Completing a tree allows you to pick an Ascension perk, and they’re as cool as they sound. Early-game, they’re powerful but generic, like super-fast terraforming or a big boost to your research speed. Once you get further into the game, the perks start to specialize. The options that let me turn my people into cyborgs, and then robots? They came from Ascension perks. Maybe instead you go the biological path, and give your race more evolution points than they know what to do with, or tap into The Shroud, an omnipotent psionic force.
While I haven’t gotten to play around with them much, the most visually-impressive perks are megastructures. Based around popular sci-fi concepts, these include space habitats – space-based population centers and the first real option for players who lose out in the territory race – super radar arrays, and the massive Dyson Sphere and Ringworld. The former chokes the life from a sun to provide you with frankly ridiculous levels of energy, while the latter replaces all of the planets in a system with the equivalent of four max-level planets. Finally, you can recreate that one episode of Star Trek, or build your very own Covenant.
For all of the love I shower upon Utopia, it doesn’t quite live up to the name. Traditions are a wonderful addition, but in order to gain all of the Ascension perks, you are eventually forced to fill out the trees that just don’t matter to you. My fox-people are (remarkably warlike) pacifists, unable to declare war. What am I going to do with a bunch of bonuses to empires I have subjected to my rule? What is a ravenous hive-mind going to do with the Diplomacy tree, when it can’t even talk to other species?
Another is that those looking for anything related to war are strictly out of luck – given how Paradox operates, that’ll be its own, separate DLC. Considering that combat in Stellaris isn’t the strongest to begin with, this does remain a weak spot in the title. There are civics that increase the strength or efficiency of your armies, but in my experience, quality rarely matters to a great degree in invasions – quantity trumps quality here.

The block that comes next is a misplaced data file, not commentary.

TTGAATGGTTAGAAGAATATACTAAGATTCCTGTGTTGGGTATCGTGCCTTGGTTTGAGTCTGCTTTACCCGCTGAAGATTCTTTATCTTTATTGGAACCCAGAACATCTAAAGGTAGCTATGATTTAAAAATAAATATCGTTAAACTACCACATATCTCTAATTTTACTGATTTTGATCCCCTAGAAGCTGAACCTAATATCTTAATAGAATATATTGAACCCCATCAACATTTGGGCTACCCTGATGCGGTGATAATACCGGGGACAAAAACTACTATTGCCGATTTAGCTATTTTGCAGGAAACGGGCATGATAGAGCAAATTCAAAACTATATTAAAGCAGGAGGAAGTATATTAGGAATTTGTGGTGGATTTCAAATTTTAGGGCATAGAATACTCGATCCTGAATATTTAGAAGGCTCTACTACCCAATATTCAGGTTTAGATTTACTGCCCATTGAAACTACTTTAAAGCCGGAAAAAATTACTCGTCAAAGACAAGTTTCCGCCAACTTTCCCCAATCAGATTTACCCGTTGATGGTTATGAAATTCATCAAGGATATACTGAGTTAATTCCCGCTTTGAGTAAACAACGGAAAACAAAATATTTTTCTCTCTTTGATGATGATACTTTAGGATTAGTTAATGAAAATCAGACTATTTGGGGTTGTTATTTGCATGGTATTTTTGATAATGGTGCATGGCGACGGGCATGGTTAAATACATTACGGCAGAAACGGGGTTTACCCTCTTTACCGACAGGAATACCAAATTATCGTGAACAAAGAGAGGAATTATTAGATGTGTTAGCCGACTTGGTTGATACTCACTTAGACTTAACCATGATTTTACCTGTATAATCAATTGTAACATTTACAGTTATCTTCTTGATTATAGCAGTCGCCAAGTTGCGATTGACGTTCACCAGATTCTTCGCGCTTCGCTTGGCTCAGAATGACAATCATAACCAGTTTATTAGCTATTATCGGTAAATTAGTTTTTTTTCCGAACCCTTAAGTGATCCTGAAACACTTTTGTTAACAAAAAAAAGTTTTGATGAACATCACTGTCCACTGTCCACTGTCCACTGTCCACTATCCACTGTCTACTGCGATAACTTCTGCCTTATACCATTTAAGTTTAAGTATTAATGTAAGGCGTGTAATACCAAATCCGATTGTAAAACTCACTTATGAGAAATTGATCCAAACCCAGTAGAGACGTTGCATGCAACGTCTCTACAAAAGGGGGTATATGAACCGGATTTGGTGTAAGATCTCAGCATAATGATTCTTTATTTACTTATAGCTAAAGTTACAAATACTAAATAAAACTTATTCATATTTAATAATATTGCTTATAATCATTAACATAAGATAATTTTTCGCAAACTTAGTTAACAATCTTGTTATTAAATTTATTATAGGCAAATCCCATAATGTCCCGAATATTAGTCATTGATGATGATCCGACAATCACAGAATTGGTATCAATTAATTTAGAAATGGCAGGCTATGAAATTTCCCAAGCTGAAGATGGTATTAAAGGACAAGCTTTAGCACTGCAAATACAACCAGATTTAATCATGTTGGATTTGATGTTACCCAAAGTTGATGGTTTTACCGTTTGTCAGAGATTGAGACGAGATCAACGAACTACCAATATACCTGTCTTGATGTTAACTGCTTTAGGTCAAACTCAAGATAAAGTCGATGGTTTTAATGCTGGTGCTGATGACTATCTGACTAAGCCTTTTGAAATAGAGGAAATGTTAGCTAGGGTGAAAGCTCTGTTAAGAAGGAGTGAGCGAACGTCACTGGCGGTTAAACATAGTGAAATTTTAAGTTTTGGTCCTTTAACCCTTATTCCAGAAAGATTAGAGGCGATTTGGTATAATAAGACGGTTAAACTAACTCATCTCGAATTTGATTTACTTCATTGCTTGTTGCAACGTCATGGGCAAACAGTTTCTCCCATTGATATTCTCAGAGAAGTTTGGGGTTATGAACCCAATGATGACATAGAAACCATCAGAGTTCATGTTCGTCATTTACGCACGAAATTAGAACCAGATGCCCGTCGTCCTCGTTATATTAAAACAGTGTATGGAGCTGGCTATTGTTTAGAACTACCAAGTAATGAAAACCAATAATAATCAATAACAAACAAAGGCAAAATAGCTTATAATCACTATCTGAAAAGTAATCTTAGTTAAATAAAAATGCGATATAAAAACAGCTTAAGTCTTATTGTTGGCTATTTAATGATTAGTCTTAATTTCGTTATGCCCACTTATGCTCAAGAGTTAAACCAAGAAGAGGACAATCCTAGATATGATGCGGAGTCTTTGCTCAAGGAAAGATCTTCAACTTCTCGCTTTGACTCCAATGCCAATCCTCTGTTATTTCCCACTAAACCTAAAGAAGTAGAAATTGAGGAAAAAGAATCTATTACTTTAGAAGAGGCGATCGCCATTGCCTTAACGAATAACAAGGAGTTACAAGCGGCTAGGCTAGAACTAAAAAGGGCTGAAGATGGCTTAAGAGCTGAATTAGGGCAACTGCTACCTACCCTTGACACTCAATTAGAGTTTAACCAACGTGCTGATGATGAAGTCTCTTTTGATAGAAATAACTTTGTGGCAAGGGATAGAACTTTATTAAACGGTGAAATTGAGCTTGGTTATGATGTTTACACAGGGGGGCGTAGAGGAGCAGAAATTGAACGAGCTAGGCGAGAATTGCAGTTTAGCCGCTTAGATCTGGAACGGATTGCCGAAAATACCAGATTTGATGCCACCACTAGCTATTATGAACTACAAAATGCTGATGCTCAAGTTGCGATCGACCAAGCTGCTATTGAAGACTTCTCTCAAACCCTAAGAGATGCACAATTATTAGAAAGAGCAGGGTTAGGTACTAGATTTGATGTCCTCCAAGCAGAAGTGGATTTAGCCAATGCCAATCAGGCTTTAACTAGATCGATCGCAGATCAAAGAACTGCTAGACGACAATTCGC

Hive minds are a major feature of the title, and with good reason. Creatures like The Borg, The Zerg, and The Tyranids are notorious sci-fi villains, and who wouldn’t want to replicate them in-game? And yet… I just don’t know how I feel about them at this point. When you pick the Hive mind Ethic, it will be the only one you choose. They are ruled by an omnipresent, immortal ruler; they get large in-game bonuses; and they don’t have factions or happiness. Furthermore, all races that join your empire that aren’t also from a hive mind will die, and any of your people that leave will likewise perish – you even have the option of a civic that turns off diplomacy and lets you eat captured enemies.
Thus lies the paradox. Hive minds are an interesting addition to the game, and an archetype venerable to the genre; but they exist by turning off the vast majority of Utopia‘s new features. It’s an interesting concept, but I’m not sure it’s one that was ready for release.
Stellaris: Utopia fills out a game that was already bursting. In the time I’ve had with it, I’ve played planet-devouring swarms, robotic foxes, militant birdmen, and slaving psionic jellyfish… things. While combat remains a sticking point, and hive minds feel like they have a ways to go before the idea is fully-formed, there is more potential than ever to do what the title does best – tell a story.
[This review is based on a retail build of the game provided by the publisher.]